• To whom am I presenting my plan first? That defines the style and elements you want to focus on. Ultimately, the plan will be a tool for many stakeholders, and you’ll need to tailor your style of communication depending on the audience and the objective.
  • Internally to company leaders: Are we all convinced that we need a plan, and are we ready to invest time to build it? This leads to a follow-on question: how aligned are we on the value story and our differentiation?
What are the dangers of just “winging it”?

A lack of planning has a direct impact on a biotech’s success in convincing investors during due diligence. It also increases the risk to not properly execute on the development of your product. So, the dangers are extreme!

Most biotechs struggle to develop a unified story and plan, and there are often as many views of the exact positioning of a company/technology as there are managers around the table (not to mention board members). Investors feel this, and it also results in unfocused operations in your team on a daily basis.

This struggle is especially true for platform companies. There is often clarity on the lead asset, and an understanding of the need to have a precise plan, working on the technical elements of the drug development and the generation of evidence to support the chosen positioning and differentiation.

But there is a lot of confusion on where to focus efforts (human and financial resources) for earlier assets. And this is where the diversity of opinion among the leadership can be highly problematic.

For platform companies, when it comes to raising money, even if ~70% of the proceeds will go into the lead asset in the next 24 months after the raise, the remaining 30% must be deployed with a high degree of precision to generate value. The issue is the same for human resources, where the greatest pressure is to spend the team’s energy on the lead asset while trying to progress on the platform and/or work on a new generation of products in the employees’ “spare” time. Those hours are precious and can only generate value for the company if leveraged properly. Unified agreement on the part of the leadership as to how money and time should be spent is vital.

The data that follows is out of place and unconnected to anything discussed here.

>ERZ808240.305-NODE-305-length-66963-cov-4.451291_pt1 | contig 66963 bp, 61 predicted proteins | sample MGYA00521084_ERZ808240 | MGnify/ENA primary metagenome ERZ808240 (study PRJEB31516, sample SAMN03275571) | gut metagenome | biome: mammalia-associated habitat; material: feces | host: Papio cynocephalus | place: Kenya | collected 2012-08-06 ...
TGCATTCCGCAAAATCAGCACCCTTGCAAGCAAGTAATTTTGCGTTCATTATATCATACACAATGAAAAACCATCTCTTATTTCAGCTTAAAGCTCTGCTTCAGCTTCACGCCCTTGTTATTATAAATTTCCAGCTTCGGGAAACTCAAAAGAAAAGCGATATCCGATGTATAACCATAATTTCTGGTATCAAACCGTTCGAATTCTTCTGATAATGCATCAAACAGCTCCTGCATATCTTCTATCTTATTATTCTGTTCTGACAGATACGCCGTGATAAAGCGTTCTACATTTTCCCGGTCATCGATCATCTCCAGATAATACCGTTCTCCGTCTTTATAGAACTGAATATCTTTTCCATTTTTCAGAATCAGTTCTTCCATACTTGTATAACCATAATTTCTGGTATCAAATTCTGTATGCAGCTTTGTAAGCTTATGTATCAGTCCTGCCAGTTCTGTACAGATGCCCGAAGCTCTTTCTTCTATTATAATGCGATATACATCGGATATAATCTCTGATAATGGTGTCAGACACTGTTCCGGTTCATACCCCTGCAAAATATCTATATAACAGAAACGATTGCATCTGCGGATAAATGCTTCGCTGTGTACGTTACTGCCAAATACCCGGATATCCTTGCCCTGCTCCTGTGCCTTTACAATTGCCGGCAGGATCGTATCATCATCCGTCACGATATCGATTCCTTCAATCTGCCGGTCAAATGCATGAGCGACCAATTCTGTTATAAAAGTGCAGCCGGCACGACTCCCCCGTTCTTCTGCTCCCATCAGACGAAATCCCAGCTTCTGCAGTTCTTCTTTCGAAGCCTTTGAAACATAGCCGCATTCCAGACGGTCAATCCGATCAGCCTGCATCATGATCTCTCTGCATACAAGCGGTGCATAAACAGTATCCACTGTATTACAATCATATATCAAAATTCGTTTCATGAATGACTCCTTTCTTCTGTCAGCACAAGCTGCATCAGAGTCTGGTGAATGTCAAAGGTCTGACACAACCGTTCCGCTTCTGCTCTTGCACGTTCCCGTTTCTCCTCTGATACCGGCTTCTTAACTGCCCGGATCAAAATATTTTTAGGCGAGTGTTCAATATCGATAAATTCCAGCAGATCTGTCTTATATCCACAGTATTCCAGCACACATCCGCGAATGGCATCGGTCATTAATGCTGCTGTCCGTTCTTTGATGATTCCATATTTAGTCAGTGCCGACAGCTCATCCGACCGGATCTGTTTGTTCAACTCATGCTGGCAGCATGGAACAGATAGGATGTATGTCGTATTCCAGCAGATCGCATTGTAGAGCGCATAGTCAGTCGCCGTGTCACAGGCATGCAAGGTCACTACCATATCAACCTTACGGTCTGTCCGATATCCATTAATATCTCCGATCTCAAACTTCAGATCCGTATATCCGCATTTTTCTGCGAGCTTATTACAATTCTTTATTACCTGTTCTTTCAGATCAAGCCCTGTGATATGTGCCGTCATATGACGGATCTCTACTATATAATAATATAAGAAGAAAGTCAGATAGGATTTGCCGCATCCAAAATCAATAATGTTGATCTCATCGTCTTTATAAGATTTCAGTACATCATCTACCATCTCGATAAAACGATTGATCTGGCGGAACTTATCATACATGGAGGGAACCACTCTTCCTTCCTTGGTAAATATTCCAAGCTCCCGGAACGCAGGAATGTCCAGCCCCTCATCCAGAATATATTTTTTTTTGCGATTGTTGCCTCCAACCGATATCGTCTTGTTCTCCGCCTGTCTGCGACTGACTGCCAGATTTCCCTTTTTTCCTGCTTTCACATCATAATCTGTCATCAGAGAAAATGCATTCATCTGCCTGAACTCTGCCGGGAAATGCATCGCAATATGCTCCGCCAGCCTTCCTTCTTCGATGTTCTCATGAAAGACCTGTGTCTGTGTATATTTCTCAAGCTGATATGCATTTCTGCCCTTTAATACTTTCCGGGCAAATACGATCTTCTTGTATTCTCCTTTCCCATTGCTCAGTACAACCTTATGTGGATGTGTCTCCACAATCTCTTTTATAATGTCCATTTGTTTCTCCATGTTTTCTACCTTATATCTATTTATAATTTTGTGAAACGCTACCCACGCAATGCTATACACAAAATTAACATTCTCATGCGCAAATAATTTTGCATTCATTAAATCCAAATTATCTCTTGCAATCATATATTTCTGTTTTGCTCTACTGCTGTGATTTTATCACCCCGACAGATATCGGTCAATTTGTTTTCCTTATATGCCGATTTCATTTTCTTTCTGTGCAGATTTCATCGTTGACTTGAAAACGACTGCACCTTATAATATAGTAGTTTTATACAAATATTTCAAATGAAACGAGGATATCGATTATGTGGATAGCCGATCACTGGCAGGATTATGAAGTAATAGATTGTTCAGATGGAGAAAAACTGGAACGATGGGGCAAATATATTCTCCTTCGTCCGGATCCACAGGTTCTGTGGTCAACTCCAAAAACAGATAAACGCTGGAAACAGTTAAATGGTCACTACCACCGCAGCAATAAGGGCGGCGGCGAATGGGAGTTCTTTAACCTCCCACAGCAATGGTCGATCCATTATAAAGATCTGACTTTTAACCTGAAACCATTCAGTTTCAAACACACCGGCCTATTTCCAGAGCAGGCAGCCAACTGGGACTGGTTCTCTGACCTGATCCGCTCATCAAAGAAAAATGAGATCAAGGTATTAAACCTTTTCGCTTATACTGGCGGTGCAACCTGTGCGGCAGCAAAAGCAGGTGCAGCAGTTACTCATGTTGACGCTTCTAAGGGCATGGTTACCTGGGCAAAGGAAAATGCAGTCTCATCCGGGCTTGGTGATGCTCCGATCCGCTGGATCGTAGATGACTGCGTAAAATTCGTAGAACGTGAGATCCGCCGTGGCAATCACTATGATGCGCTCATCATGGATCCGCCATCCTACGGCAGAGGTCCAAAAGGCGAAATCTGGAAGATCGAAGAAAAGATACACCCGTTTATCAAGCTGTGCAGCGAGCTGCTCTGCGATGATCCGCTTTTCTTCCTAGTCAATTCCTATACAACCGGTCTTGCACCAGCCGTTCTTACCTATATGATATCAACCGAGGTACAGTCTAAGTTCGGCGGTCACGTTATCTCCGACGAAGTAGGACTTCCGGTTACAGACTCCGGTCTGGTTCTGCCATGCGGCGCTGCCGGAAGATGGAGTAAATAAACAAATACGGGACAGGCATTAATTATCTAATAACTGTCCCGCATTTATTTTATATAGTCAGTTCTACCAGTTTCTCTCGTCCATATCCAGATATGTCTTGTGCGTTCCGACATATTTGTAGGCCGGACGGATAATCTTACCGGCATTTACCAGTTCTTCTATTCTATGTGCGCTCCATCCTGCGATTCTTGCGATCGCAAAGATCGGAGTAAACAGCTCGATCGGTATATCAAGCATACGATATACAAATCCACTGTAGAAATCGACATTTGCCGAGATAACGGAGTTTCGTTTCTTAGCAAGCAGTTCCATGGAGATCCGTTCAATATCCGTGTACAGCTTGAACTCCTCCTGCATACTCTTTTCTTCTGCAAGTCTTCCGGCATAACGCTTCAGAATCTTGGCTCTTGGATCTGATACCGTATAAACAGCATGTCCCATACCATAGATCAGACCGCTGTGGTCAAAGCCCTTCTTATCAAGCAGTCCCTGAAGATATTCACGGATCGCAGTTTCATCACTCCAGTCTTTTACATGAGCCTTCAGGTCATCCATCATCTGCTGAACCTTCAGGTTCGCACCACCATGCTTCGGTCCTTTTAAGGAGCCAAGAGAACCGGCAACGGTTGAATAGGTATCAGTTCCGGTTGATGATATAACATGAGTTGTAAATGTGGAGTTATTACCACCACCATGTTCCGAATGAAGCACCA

What are the best practices in socializing the plan inside and outside the company?

To socialize the plan with your internal (managers, board) and external stakeholders (investors, partners), I recommend repetition, repetition! Beyond that, you can play on two levels:

  • Level 1: Formalization (through visuals) and simplification of the overall story. Bear in mind that half of the people do not entirely understand your presentation so keeping it simple and clear is key.
  • Level 2: Be prepared to zoom in on the details/technicalities when needed to show that it’s not just a story but a solid plan that can convince experts.

Clearly describe the unknown and/or what is lacking and demonstrate that you have a plan to address them and make decisions step by step. Biology is complex, so it’s okay to not know or not have everything figured out. If you show you are aware of it and that you know how to initiate a process that will get to the answer.

Planning in the current changing environment is challenging. How can biotech leaders build a plan that accounts for that?

Be methodological and build your plan on a series of key assumptions. You should be able to clearly assess the impact of the change of one assumption (being very precise and technical) on the plan, and the operational and financial impacts that result.

When things change, as they inevitably will, update the possible scenarios and discuss risk management with both your board and management team. The goal is to reassure them of the coherence of your plan, showing that all your assumptions connect to each other in a relevant way. The plan is a tool not only to navigate but also improve your company’s operations as well as communication with your board and investors.

Articles in this Series:


Planning is a key element that allows both funding and execution of your drug development.

Alira Health helps biotechs along the journey to create an innovative product that brings medical value for patients, structuring the drug development process into a series of clear and reachable value inflection points. Our experts can help you with the vital planning process that enables you to successfully proceed with funding and execution.